There was a time when the thought of being able to store your 12 lead ECG reports into a PACS system made a lot of sense. I can speak with some authority as I was the ECG Systems Product Manager at Mortara when we conceived of the idea. At the time, our ECG management system had probably a 2% market share, and the venerable GE MUSE system probably had >50% market share. We made a fine electrocardiograph, but if you don’t also have a place to store your records, it’s an uphill battle. The logical strategic marketing move was to make it where you could buy our electrocardiographs but would not need to buy a competitive ECG management system.

At the time, the Mortara devices had a free piece of software called ELI Link that received the binary file from the ECG device and converted it to a PDF or XML file. The thought was that it wouldn’t take much more to convert it to a DICOM record. The problem being was that there had not previously been any use of DICOM to store a 12 lead ECG. The DICOM supplement 30 Waveform Standard which was published in 1999 had the concept of creating an SOP class for handling electrocardiographic waveforms in the hemodynamic (cath lab) environment and also considered the use in the electrophysiology lab for Bundle of HIS electrograms. The supplement 30 Waveform Standard also considered the transformation of the 12 lead from the then-popular SCP or Standard Communication Protocol for ECG.

Upon release, the pushback was almost immediate. I was at the American Cardiography meeting that year and I remember my former mates from GE called it “The standard of One”. Everyone was so convinced that it was just encapsulated PDF which would essentially just be a Xerox image with no manipulation possible. Later that year we approached Cerner with the idea of embedding it into their PACS workflow and they jumped at the idea. The ROI story was compelling – by combining with Modality Worklist you could ensure that for every ECG order, there was a result. Thus PowerChart ECG was born, and in the first year, Mortara replaced about ten MUSE systems and sold hundreds of electrocardiographs. Couple that with that fact that I had retrofitted our devices to be able to communicate in enterprise-encrypted WiFi environments, it was a massive technology disruption in the ECG market.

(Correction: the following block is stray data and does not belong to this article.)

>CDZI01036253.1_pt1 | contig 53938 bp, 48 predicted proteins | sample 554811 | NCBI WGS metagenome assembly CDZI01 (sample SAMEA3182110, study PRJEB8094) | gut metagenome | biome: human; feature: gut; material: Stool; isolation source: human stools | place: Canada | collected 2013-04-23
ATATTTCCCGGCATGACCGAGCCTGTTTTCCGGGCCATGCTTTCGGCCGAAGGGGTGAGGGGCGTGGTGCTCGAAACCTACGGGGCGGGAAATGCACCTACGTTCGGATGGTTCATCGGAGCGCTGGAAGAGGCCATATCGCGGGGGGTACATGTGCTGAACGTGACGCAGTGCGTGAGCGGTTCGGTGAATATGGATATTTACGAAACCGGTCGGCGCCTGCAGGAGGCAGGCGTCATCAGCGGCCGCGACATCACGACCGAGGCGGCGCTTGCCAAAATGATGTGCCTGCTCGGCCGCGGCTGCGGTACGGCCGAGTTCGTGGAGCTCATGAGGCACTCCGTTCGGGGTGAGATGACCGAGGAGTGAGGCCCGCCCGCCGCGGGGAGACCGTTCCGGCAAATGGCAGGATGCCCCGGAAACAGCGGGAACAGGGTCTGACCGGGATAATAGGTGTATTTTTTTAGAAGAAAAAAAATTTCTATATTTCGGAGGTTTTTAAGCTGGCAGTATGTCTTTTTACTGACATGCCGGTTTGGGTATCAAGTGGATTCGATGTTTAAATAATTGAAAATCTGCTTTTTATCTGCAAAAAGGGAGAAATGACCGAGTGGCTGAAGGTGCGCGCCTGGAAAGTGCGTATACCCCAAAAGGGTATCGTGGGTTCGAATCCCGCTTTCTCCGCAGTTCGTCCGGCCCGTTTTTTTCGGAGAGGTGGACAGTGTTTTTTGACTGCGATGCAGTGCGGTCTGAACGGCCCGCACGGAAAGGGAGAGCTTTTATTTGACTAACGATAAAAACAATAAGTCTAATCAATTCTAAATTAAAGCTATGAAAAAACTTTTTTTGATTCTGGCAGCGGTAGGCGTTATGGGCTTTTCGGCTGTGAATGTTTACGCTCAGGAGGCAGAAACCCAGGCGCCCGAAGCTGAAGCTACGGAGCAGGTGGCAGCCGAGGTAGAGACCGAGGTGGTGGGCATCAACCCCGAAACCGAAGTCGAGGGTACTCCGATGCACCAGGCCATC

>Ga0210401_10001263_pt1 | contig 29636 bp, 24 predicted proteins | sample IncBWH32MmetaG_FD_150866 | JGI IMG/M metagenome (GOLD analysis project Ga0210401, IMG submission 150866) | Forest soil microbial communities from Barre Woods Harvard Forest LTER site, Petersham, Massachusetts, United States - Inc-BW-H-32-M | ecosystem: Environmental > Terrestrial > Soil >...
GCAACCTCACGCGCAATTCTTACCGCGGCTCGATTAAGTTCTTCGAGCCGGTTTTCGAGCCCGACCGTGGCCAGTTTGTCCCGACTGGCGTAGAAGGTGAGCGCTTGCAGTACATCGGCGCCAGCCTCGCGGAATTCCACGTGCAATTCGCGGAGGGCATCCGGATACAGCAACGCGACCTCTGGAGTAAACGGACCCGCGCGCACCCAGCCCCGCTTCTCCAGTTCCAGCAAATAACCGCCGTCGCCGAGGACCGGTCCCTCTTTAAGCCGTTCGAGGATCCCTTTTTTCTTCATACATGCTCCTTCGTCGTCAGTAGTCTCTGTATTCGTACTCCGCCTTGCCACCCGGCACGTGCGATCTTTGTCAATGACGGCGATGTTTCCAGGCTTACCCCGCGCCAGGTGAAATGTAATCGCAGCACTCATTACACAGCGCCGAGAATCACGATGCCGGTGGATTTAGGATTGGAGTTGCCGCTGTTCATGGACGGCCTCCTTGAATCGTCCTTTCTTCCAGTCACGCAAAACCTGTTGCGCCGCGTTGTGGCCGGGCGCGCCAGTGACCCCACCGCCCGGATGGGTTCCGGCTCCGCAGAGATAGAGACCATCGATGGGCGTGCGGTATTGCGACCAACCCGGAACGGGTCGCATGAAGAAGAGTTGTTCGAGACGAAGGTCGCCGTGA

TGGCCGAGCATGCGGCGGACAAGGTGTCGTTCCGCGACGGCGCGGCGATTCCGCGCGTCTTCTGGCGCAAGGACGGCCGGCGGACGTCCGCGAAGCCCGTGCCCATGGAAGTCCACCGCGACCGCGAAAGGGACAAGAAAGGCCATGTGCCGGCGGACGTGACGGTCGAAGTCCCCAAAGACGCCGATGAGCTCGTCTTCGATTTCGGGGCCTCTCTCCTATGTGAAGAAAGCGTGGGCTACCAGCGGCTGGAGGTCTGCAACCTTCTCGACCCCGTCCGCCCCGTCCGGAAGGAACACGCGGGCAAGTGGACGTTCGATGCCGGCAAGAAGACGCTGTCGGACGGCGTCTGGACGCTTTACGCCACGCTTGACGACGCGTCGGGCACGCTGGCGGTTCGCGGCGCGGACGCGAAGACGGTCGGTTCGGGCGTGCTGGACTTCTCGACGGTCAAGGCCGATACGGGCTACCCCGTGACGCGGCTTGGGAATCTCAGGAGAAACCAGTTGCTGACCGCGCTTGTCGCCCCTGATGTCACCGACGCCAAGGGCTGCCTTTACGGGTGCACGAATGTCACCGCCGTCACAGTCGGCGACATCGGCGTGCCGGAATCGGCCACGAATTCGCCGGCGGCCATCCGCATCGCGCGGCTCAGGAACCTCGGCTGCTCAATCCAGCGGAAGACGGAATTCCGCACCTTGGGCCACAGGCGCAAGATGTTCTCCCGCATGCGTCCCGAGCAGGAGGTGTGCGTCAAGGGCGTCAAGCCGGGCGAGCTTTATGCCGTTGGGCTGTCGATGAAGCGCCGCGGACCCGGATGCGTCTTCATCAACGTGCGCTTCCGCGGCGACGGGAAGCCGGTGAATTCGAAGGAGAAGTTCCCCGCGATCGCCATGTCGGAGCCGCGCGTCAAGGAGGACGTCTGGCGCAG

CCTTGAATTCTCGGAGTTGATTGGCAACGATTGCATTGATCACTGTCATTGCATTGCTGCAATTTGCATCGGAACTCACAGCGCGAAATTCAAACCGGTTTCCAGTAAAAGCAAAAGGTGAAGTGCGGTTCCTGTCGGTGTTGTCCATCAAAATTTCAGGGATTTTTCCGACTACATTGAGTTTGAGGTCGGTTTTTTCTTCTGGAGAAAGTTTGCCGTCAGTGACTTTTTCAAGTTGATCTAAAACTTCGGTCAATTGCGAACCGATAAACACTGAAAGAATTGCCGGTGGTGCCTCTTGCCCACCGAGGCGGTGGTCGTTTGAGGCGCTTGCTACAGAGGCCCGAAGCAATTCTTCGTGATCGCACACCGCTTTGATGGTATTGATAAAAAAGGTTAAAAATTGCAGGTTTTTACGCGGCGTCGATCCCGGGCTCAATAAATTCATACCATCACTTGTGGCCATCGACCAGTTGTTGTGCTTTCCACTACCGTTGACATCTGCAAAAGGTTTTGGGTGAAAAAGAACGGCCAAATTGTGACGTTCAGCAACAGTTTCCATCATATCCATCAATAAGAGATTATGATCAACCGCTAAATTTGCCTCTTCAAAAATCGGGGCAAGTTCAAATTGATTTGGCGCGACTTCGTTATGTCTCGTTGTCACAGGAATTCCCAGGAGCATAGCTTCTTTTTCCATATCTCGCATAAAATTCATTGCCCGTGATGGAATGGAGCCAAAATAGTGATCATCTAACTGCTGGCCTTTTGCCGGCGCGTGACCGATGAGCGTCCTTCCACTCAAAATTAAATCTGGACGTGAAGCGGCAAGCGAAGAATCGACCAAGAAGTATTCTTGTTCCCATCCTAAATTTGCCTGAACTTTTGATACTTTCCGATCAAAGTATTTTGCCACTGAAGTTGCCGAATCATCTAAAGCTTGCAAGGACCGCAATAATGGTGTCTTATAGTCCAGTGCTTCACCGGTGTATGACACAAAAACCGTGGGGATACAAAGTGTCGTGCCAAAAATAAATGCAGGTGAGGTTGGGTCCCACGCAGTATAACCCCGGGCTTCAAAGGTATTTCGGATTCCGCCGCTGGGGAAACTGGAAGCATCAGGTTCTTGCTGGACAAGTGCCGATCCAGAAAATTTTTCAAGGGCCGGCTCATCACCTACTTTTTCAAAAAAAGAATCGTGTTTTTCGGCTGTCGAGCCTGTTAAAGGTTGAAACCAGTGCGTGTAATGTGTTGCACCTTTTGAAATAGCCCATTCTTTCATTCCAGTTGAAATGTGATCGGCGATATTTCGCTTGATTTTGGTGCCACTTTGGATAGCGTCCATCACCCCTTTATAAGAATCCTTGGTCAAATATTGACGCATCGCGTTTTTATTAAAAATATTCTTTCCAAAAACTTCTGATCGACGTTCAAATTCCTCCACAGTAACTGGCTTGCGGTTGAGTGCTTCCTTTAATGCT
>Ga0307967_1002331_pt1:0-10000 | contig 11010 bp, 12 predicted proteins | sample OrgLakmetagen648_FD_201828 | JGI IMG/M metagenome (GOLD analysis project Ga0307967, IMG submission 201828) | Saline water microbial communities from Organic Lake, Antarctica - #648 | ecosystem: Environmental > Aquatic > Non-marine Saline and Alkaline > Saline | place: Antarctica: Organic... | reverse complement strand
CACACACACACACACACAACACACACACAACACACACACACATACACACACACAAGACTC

The alternative to storing ECGs in DICOM was either GE’s proprietary Hilltop protocol, or XML. XML has the advantage of storing the waveform data in signed integer or electrical voltage vectors so that you can recreate the actual ECG waveforms with unlimited room for meta “tags” or fields of information such as medication, blood pressure, referring physician, you name it. Comparatively, most DICOM ECG files only contain the basic ECG measurements: heart-rate, axis measurements, QT/QTc, etc. If you are only interested in ECGs by the pound this isn’t so much a problem.

In the era of “big data” however, the trend is to want more, not less metadata with which to feed predictive algorithms. Even the simplistic Heart Rate Variability algorithm needs to know how to locate the R wave from the QRS complex, and unless you have detected and denoted the R wave and stored it into DICOM, which no one does given it’s an archaic construct, you are left standing with your ECG in your hand. Indeed with all if not most of the predictive algorithms looking at HRV, you now have thrown out all of the granular data that you could have used for research.

I suspect the market will trend back when someone wants to use 12 Lead ECG instead of 24 hour ambulatory Holter for whatever new algorithm is discovered in the next decade, and I have a sense it won’t be that long.